Cardston, Alberta Canada

Discovering Cardston, Alberta: A Blend of History and Natural Beauty

Cardston, Alberta, is a charming town nestled in the heart of Canada. Established in 1887 by members of the Church of Jesus Christ of Latter-day Saints (LDS Church), the town has a rich history and a vibrant community. The town's founder, Charles Ora Card, led the last wagon migration of the century from Utah via the Macleod-Benton Trail. The first combined church and school was completed by January 29, the year following their arrival.

A Glimpse into the History of Cardston, Alberta

Cardston, Alberta, remained a "dry" town (alcohol-free) for over a century following the 1915 Alberta liquor plebiscite. However, in 2023, the town council voted 5-2 to allow alcohol to be served in restaurants and recreational facilities, such as the local golf course, following a municipal plebiscite. Despite this change, liquor stores, lounges, nightclubs, and other alcohol-primary businesses remain prohibited. As of 2014, about 80% of Cardston's residents were members of the LDS Church, a slight increase from 75% in 1951. On August 15, 2019, the town was granted a coat of arms by the Canadian Heraldic Authority.

Exploring the Geography of Cardston, Alberta

Located in the foothills of southwest Alberta, Cardston is approximately 25 km north of the American state of Montana. It borders the Kainai Nation (Blood Tribe) Reserve on its north side, one of the largest reserves in North America. The Rocky Mountains of Waterton Lakes National Park lie 40 km to the west of Cardston. The town is also 77 km southwest of Lethbridge and 234 km south of Calgary.

Understanding the Climate of Cardston, Alberta

Cardston, Alberta, experiences a humid continental climate (Köppen climate classification Dfb). The town is subject to chinooks, which often bring temperatures in mid-winter well above 10 °C (50 °F). This pattern results in more than 200 days of wind a year. The hottest temperature recorded was 39.0 °C (102.2 °F) on 23 July 2007, and the coldest was −41.7 °C (−43 °F) on 28 January 1929.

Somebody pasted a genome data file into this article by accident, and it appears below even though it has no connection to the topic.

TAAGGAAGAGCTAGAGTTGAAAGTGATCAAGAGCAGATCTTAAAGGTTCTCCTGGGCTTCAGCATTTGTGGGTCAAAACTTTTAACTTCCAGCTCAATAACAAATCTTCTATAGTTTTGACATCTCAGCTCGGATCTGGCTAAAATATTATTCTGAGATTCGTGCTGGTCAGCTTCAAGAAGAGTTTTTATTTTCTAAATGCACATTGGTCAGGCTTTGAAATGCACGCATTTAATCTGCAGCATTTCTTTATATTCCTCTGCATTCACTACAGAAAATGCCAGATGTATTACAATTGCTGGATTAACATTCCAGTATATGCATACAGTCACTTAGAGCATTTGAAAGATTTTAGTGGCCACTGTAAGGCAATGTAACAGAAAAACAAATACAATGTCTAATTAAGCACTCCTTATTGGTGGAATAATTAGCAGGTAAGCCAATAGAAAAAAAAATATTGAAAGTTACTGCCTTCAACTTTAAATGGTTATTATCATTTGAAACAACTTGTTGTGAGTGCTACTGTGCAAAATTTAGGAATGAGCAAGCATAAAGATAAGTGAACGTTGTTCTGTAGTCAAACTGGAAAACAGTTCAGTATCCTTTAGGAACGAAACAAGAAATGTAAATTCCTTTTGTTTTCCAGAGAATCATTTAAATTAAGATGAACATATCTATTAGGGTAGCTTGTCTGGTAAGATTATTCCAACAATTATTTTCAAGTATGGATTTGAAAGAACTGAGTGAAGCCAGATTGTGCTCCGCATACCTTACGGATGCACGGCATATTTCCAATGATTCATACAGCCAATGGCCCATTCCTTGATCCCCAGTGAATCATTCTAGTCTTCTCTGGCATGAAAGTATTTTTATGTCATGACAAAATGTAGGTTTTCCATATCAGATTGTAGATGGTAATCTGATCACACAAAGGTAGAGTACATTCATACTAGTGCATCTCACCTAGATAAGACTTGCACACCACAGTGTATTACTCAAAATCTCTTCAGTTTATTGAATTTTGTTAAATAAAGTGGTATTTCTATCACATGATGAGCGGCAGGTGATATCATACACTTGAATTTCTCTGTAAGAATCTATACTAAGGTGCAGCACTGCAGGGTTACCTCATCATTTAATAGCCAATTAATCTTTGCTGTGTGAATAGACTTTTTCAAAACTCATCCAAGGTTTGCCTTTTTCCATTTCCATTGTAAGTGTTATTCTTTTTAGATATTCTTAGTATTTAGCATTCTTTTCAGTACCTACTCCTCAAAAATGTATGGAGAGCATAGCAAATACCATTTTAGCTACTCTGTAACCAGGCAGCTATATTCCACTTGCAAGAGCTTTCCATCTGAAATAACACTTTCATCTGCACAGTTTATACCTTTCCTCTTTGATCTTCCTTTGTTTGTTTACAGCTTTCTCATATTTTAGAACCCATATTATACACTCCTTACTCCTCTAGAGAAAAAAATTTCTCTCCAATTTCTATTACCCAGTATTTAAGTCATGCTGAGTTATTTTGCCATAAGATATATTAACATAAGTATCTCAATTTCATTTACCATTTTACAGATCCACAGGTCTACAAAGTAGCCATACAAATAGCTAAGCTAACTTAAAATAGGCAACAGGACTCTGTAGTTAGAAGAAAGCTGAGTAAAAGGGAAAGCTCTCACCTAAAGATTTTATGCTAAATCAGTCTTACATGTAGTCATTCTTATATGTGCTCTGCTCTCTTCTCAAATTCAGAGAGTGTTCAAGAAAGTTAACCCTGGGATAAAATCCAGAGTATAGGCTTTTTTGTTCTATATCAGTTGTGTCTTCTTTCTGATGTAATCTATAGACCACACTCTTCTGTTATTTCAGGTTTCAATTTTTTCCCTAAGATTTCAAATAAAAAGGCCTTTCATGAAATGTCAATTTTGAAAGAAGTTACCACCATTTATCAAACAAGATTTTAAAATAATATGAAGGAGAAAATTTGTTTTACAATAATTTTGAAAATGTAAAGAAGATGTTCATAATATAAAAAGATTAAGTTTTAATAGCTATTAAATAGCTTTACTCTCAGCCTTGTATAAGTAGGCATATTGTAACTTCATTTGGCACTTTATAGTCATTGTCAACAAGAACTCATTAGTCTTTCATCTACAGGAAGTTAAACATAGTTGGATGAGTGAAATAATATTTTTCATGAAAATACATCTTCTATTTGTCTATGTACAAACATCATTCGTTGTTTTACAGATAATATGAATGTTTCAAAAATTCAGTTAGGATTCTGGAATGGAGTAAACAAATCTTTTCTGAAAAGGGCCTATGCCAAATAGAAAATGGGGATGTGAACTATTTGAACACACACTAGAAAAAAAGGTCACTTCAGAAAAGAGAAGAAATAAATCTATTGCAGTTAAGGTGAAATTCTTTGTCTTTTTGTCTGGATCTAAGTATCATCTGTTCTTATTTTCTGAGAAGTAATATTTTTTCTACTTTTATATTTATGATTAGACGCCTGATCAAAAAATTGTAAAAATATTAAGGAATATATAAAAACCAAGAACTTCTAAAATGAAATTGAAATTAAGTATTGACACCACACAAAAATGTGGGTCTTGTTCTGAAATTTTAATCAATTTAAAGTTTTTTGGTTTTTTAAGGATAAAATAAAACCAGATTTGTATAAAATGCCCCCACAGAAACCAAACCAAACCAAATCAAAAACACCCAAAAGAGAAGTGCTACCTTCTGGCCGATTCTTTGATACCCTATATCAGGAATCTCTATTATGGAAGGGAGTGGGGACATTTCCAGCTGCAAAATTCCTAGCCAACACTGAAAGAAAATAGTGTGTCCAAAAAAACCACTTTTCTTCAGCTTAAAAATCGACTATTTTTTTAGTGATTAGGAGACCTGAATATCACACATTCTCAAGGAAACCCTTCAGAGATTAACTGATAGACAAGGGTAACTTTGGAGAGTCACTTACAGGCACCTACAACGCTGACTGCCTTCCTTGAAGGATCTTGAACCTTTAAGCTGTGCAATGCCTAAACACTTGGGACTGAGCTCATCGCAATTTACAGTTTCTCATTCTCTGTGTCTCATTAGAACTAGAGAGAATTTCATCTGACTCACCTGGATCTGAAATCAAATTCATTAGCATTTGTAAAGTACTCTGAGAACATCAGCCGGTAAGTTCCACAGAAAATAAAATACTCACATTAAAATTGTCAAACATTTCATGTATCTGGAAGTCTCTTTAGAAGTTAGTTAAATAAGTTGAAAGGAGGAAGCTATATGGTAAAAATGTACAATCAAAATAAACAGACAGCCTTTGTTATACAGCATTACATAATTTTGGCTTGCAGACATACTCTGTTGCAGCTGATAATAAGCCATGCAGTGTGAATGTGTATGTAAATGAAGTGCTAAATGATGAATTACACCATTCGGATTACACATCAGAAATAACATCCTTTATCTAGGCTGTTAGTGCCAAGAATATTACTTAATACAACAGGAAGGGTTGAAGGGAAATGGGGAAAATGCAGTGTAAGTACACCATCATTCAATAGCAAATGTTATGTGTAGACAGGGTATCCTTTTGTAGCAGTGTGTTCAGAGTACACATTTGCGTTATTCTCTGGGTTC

Demographics of Cardston, Alberta

According to the 2021 Census of Population conducted by Statistics Canada, Cardston, Alberta, had a population of 3,724 living in 1,261 of its 1,335 total private dwellings, a change of 3.9% from its 2016 population of 3,585. With a land area of 8.58 km2 (3.31 sq mi), it had a population density of 434.0/km2 (1,124.1/sq mi) in 2021.

Attractions in Cardston, Alberta

Cardston, Alberta, boasts a variety of attractions, including a soccer park, ball parks, a golf course, an ice skating rink, a swimming pool, tennis courts, hiking trails, a skateboard park, several recreation parks, picnic areas, and playgrounds. The St. Mary's Dam reservoir northeast of Cardston supports water sports in the summer months.

The Cardston Alberta Temple, constructed by Latter-day Saint pioneers from 1913-1923, was the first temple constructed by the Church outside of the United States. The Remington Carriage Museum houses the largest collection of horse-drawn vehicles in North America, with more than 250 carriages, wagons, and sleighs.

The Carriage House Theatre, built in 1912 and renovated in 1937 and 1992, seats 350 and hosts films, community theatre, and professional summer theatre. The Card Pioneer Home, built by Cardston's founder Charles Ora Card in 1887, served as a community centre and stopping place for travellers until the first hotel was built in 1894. The Courthouse Museum, a sandstone structure built in 1907, was used longer than any other courthouse in Alberta.